Caring for a loved one can be one of the most rewarding jobs of your life. Knowing that your loved one is able to age in place, at home where they’re comfortable, is reassuring for many families. But often the reward comes with risks as well.
It’s not uncommon for caregivers to feel frustrated, stressed out, angry, exhausted or guilty while caring for a loved one. All of this puts caregivers at risk for emotional, mental and physical health problems. Surveys show that from 40-70% of caregivers have clinically significant symptoms of depression, and caregivers also experience a higher level of chronic conditions such as heart disease and cancer than non-caregivers.
Our team at Piedmont Home Care is well aware of detrimental affects the work of caregiving can have on a person’s physical and mental health. Our work in the home care field has put us in close proximity with many families who are rising to meet the challenges of helping loved ones age in place, and we’re equipped to help you relieve the burnout and stress that can come from full-time caregiving responsibilities.
Causes of Burnout
It might seem counterintuitive that a person who is caring for an aging family member or friend out of love will get frustrated and depressed, but it helps to understand the root causes behind the situation. Role confusion is one common reason for burnout. When caring for a spouse or parent, you often have to take on a role of nurse or attendant, something very different from the role you played in your relationship prior to being a caregiver. This can lead to frustration and stress.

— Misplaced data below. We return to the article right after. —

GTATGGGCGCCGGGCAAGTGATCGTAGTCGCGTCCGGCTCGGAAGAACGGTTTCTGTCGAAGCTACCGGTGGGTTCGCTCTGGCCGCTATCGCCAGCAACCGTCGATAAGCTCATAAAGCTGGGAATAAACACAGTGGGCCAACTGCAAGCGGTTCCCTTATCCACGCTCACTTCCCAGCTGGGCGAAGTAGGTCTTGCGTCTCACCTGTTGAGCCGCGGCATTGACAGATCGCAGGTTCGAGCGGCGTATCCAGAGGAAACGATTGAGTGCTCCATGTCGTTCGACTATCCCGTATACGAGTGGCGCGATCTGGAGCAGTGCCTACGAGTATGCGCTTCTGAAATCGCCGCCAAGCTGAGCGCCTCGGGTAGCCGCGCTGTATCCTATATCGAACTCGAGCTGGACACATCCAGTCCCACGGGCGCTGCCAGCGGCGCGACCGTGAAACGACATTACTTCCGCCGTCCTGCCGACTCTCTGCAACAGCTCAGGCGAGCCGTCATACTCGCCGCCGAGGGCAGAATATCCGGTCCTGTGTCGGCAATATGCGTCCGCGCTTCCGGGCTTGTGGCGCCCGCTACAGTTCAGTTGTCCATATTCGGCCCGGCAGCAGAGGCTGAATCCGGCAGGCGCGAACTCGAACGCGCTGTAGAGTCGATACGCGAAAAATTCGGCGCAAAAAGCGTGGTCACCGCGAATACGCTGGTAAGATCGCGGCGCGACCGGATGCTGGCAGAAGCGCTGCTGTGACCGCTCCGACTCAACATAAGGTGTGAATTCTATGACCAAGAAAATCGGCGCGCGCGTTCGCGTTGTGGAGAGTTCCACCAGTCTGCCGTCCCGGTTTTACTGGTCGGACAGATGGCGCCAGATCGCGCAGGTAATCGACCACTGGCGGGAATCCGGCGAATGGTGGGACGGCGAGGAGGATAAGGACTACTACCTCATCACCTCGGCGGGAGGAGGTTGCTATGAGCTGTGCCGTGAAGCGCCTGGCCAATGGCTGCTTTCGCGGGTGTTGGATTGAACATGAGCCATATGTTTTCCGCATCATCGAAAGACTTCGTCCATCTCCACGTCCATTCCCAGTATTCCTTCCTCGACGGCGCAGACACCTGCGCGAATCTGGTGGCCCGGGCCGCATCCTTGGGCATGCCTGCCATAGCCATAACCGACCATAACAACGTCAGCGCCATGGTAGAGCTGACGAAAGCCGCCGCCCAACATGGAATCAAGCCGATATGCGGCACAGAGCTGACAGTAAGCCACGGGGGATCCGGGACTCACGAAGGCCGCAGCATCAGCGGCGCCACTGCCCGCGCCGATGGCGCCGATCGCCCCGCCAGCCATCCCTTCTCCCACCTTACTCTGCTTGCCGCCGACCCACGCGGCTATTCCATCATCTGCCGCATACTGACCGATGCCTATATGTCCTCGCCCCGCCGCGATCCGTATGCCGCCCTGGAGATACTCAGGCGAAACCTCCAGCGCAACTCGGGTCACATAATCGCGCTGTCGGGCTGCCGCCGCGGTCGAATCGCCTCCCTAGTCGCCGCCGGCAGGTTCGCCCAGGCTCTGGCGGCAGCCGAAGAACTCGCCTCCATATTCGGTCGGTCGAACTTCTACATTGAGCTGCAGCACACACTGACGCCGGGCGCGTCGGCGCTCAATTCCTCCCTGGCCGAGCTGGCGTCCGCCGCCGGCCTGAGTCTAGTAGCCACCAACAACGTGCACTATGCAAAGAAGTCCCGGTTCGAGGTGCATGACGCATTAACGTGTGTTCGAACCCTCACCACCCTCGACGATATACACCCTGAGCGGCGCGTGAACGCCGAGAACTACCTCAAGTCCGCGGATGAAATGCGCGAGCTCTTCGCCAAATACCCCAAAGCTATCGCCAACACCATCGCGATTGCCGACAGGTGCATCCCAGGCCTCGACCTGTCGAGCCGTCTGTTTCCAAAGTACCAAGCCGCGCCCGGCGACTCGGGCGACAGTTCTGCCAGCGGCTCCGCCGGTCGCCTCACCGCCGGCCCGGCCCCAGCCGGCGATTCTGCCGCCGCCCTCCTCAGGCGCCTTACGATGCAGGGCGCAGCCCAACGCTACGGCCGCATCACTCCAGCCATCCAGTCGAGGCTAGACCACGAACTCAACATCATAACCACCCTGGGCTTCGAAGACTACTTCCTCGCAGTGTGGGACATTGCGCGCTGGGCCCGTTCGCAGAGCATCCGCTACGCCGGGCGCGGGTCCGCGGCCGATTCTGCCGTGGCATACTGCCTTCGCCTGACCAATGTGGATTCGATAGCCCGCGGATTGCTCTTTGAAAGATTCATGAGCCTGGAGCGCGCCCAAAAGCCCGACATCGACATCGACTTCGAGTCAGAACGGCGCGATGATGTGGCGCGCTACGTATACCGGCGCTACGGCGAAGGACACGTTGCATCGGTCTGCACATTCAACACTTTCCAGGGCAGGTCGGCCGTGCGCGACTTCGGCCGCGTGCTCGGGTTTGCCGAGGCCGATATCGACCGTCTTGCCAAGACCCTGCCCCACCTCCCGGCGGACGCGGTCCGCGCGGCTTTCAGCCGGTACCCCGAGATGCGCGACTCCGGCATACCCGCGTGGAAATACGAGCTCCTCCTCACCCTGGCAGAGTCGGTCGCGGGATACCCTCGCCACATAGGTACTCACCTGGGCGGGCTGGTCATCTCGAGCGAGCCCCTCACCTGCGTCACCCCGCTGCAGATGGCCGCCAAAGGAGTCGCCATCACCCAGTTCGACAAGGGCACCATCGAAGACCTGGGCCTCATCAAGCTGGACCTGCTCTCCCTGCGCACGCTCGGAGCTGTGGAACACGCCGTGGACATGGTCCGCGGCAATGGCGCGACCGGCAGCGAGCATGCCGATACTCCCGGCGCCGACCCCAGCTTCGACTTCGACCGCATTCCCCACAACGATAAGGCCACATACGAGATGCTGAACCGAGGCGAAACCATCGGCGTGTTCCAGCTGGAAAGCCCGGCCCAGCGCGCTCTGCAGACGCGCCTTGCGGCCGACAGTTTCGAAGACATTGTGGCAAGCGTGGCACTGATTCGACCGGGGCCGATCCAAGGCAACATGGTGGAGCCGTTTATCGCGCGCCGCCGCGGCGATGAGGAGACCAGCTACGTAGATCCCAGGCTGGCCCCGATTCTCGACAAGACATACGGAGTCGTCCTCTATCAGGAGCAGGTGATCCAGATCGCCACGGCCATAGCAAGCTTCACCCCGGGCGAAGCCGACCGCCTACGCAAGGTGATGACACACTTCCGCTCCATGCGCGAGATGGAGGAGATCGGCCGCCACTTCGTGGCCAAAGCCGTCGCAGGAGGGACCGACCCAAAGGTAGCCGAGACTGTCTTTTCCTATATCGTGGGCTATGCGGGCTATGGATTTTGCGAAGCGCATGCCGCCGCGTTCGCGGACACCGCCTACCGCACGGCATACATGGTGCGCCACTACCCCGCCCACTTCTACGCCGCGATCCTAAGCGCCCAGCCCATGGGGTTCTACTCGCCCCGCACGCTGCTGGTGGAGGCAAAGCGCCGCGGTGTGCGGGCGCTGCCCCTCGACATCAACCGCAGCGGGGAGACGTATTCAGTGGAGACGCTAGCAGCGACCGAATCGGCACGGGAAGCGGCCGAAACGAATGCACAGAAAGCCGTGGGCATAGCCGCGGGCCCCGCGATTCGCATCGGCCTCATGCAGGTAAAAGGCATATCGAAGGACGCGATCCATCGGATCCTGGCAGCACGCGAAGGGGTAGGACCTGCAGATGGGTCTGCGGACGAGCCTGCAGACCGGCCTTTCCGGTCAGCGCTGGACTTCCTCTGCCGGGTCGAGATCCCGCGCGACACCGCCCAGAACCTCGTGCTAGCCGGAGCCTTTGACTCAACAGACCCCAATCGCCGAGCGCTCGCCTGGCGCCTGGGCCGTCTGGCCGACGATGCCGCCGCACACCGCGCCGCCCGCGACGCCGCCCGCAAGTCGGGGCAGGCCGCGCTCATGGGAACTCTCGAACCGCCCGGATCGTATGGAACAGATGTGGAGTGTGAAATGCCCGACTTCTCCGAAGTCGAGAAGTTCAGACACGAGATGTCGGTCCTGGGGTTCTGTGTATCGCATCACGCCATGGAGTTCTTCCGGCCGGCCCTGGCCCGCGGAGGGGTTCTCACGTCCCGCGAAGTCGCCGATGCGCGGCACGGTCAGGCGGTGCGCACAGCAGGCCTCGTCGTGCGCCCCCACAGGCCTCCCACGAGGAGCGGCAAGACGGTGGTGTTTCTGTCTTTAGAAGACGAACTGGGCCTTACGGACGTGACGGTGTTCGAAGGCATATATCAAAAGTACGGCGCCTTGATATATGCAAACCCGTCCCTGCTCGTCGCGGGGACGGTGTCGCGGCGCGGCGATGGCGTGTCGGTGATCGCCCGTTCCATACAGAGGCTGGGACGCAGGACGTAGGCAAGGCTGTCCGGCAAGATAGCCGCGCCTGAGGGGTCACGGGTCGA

Other things that lead to burnout include unrealistic expectations placed on the caregiver, and unreasonable burdens for one person to handle. For example, you might feel that your attentions will help your loved one feel better or you want to see improvements in their health, but for loved ones with chronic illness or dementia, improvements aren’t medically possible. Also, it’s important for families not to ask too much of a caregiver, expecting them to serve in ways you’d expect from a professional nurse.
Warning Signs for Caregivers
You might be experiencing caregiver burnout if you’re exhibiting any of these symptoms:
· Anger or frustration toward the person you’re caring for
· Anxiety or depression
· Exhaustion and fatigue
· Irritability or moodiness
· Inability to sleep well
· Lack of interest in social activities
· Getting sick more often due to decreased immune system
How to Help Relieve Caregiver Burnout
If you’re finding yourself frustrated with your loved one, going to bed exhausted each night or have very little time for taking care of your own health and well-being, it’s time to reach out for help.
Support groups. It’s great to have friends to talk things through, but sometimes you need a little more than a shoulder to cry on. Look for local support groups for caregivers to help you find others in your area who are going through some of the same challenges. The Piedmont Triad Regional Council has a comprehensive list of support groups in our area.
Set realistic goals and tend to your own self-care. It’s important to remember you’re not a superhero. You can’t be everything to everyone all at once, even to your loved one that you’re a caregiver for. Set realistic goals for yourself, to help relieve some stress and feelings of guilt. Also, set aside time for self-care. It might be just a walk to the mailbox or some time enjoying your favorite show, or it could be as much as a weekend away with friends. Whatever you can do to get relief from the daily stress will help ease the feelings of burnout.
Make use of respite care. Our team of caregivers at Piedmont Home Care are qualified professionals who are well-equipped to take care of your loved one with the same care and compassion you provide. Before you get to the point of burnout, consider respite care to help manage some of the tasks and responsibilities surrounding the long-term care for aging loved ones. Allowing a professional to manage the tasks of daily care can help you maintain the role of spouse or child and keep your relationship intact.
For more information on how Piedmont Home Care can help with caring for your loved ones, call our team at 336-724-1197.